Pat Howard — How to Write a Poem

Non-fiction

How to Write a Poem

To write a poem, slough off television, radios, cell phones, excessive media and movies, recorded music – anything that demands your attention without giving you any quid pro quo. Turn yourself from an antenna into a tuning fork, quivering with the life that envelopes this planet.

May be hard. Anything that gives you an impression of a life other than what surrounds you, is a drug. People do not acknowledge this and turn from reality to more obvious hallucinations, never finding life, the source of poetry.

I heard this lesson and heeded it.

If you are addicted to televisions, radio, recorded music, you face a struggle but can rescue yourself.

Prof. Robert Howard of the University of San Francisco tells me, holding up the fingers of one hand, “I have not wasted that many hours in front of a television,” It takes me a few years to take him as a model; now it has been decades since I was a sofa spud.

Let’s say you’re working on withdrawal. You have increasing free time. Spend some reading. There are oceans of world literature – you visit all or become an expert in just one.

I recommend you read poetry that has endured – written before 1950 when the Age of Disapproval, a tide of anti-poetry set in.

Start with the Norton Anthology, it gives you selections of poets from the Old English (Beowulf) through the Americans (T.S. Eliot).  Read prose, too. Much of it may be classified as: Poetry – the ideal combination of sound and sense.

The novels of Honoré de Balzac are poetry because they sound wonderful as well as making sense.

Follow this regime and you will notice bird song outside your windows – the poetry of nature is never dead.  When the bird’s song puts you into a brief ecstasy, know that you – shrived of the media – are ready to write a poem.

A lady friend comes and says, “There’s a new restaurant opening in North Beach. It is called The Stinking Rose and everything they serve, from soup to ice cream will have garlic in it. People are already making reservations. The owners want somebody to write them a poem. The last of the Beat poets, – he has one tooth left in his head – is not coming up with anything.”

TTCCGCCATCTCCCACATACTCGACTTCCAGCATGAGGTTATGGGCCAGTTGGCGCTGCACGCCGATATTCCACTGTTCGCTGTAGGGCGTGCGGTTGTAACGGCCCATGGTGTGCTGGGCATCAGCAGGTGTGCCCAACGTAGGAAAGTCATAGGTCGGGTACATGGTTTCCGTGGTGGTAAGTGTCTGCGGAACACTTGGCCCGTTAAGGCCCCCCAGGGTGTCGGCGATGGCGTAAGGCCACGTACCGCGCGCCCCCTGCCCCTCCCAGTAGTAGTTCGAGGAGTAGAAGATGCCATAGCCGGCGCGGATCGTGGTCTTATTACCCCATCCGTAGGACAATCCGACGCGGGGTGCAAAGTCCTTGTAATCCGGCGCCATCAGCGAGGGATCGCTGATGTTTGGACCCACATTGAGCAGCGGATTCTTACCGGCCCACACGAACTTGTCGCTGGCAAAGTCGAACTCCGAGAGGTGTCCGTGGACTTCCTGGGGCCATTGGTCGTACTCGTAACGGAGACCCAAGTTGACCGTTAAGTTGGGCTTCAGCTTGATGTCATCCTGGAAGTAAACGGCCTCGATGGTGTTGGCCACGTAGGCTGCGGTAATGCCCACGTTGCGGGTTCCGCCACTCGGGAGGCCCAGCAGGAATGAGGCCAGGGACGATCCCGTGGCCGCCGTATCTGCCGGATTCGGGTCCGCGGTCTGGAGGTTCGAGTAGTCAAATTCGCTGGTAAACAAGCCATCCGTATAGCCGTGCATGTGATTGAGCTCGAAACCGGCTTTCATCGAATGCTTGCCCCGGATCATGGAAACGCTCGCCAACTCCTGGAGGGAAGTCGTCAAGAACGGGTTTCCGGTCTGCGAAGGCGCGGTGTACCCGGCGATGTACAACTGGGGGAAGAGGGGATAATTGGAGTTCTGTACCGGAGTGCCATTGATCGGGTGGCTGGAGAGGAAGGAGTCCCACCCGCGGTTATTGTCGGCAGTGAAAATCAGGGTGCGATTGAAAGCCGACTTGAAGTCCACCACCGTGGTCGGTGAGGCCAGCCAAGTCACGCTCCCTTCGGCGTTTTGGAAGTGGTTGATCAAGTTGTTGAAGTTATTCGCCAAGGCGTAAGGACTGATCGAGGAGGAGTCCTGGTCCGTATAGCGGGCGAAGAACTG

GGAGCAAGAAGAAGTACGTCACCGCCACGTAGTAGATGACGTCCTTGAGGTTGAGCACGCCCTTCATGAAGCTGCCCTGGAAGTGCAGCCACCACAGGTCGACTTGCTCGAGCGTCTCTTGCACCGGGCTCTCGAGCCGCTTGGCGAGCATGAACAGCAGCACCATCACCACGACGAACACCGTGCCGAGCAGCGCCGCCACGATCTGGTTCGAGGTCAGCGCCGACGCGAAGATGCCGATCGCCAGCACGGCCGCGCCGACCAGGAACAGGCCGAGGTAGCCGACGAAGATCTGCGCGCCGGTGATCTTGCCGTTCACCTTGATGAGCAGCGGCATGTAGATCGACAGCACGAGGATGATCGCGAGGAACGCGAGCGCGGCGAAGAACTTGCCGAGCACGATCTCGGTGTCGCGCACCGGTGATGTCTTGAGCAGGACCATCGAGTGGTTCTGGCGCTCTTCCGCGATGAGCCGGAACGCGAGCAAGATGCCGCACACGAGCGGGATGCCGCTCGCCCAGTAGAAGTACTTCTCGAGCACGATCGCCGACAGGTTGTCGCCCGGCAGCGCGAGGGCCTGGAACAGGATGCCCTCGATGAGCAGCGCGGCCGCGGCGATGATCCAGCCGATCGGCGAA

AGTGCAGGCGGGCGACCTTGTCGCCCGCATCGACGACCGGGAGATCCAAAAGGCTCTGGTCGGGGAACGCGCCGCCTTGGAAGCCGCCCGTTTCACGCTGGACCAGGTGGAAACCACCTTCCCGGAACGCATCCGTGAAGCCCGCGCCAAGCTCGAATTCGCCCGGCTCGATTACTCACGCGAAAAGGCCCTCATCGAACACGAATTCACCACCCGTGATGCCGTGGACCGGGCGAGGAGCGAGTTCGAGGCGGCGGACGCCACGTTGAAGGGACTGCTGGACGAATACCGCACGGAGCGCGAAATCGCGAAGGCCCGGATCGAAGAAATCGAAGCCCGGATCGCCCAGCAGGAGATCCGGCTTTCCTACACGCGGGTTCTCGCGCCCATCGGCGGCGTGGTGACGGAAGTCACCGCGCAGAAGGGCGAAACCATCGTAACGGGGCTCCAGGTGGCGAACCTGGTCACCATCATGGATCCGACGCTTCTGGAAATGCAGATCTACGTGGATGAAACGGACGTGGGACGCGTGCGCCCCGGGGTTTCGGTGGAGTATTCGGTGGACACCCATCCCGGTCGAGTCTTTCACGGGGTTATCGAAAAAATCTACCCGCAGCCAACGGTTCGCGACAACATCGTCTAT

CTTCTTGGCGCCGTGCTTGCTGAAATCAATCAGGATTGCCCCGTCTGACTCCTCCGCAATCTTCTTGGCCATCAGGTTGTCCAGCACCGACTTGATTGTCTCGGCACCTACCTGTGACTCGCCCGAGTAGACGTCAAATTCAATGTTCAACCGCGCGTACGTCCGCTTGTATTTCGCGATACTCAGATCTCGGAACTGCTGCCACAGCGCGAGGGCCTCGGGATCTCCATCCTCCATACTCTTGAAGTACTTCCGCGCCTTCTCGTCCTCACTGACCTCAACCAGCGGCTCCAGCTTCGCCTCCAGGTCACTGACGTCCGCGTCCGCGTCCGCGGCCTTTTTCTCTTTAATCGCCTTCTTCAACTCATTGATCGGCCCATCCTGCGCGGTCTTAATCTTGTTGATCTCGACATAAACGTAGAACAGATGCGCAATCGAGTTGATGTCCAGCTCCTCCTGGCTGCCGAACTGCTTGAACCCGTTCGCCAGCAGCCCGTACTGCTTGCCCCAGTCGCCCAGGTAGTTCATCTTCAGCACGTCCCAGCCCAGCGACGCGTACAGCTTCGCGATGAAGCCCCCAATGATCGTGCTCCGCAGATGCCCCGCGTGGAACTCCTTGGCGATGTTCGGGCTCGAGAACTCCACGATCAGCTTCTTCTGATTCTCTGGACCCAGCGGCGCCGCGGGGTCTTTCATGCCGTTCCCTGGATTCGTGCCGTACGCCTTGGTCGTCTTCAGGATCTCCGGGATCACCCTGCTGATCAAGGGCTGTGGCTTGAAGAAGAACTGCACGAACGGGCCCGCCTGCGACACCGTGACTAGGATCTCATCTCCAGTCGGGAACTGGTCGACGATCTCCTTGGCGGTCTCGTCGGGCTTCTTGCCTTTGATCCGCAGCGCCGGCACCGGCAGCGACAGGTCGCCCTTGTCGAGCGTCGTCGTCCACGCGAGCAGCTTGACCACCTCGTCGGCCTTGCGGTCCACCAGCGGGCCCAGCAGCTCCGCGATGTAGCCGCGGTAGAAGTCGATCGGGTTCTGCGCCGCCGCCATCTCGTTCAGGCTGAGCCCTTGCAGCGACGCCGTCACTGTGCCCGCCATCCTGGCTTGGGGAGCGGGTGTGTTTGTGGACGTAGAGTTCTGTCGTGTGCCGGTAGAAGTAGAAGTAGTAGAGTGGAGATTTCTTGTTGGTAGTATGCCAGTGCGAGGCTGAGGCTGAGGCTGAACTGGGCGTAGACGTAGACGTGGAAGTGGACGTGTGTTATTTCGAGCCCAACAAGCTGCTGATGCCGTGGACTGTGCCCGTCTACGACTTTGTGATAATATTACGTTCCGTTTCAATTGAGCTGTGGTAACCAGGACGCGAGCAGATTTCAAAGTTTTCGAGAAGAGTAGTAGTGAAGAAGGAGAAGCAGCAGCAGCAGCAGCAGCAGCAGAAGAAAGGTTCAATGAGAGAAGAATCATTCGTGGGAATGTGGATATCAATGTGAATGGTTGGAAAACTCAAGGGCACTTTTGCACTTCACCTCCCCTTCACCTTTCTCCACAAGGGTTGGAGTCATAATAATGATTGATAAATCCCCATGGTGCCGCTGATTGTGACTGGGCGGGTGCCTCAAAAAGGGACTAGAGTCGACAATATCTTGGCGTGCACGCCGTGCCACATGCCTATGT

A few days later, you’re vacuuming, working on your car, or grooming your horse, free of recorded music – any constructive physical activity can trigger interesting writing. Keep a pen and notebook or an electronic secretary in your pocket.

You feel an ecstasy of inspiration, drop the vacuum cleaner, grab your pen, and write;

Garlic, I love you,

You’re everything I need,

I bow low down before you,

Beloved stinking weed.

 

Should anyone try to steal you,

My heart would fill with greed,

I’d find the bloody thief,

And really make him bleed.

 

Garlic I need you,

My fingers seek your touch,

You’re everything I’ve dreamed of,

Garlic you’re too much.

Hurry a copy of that off to your friend and soon you see it, framed, on the wall of The Stinking Rose as crowds line up outside on the sidewalk to get a table.

The owners invite you and your friend in for dinner on the house.

Keep a collection of your poems. Send them off to magazines – get paid for them – in time you’ll have enough for a book.

Let’s bring poetry back.

The pen is more powerful than the bomb.

END


Patrick Howard and his wife, Nephtha, live happily on the Eastern Shore of Lake Merritt. They are buying a house in Oakland. His work appears in the Galway Review, History Magazine and the Naval League’s Submarine Journal, among others.


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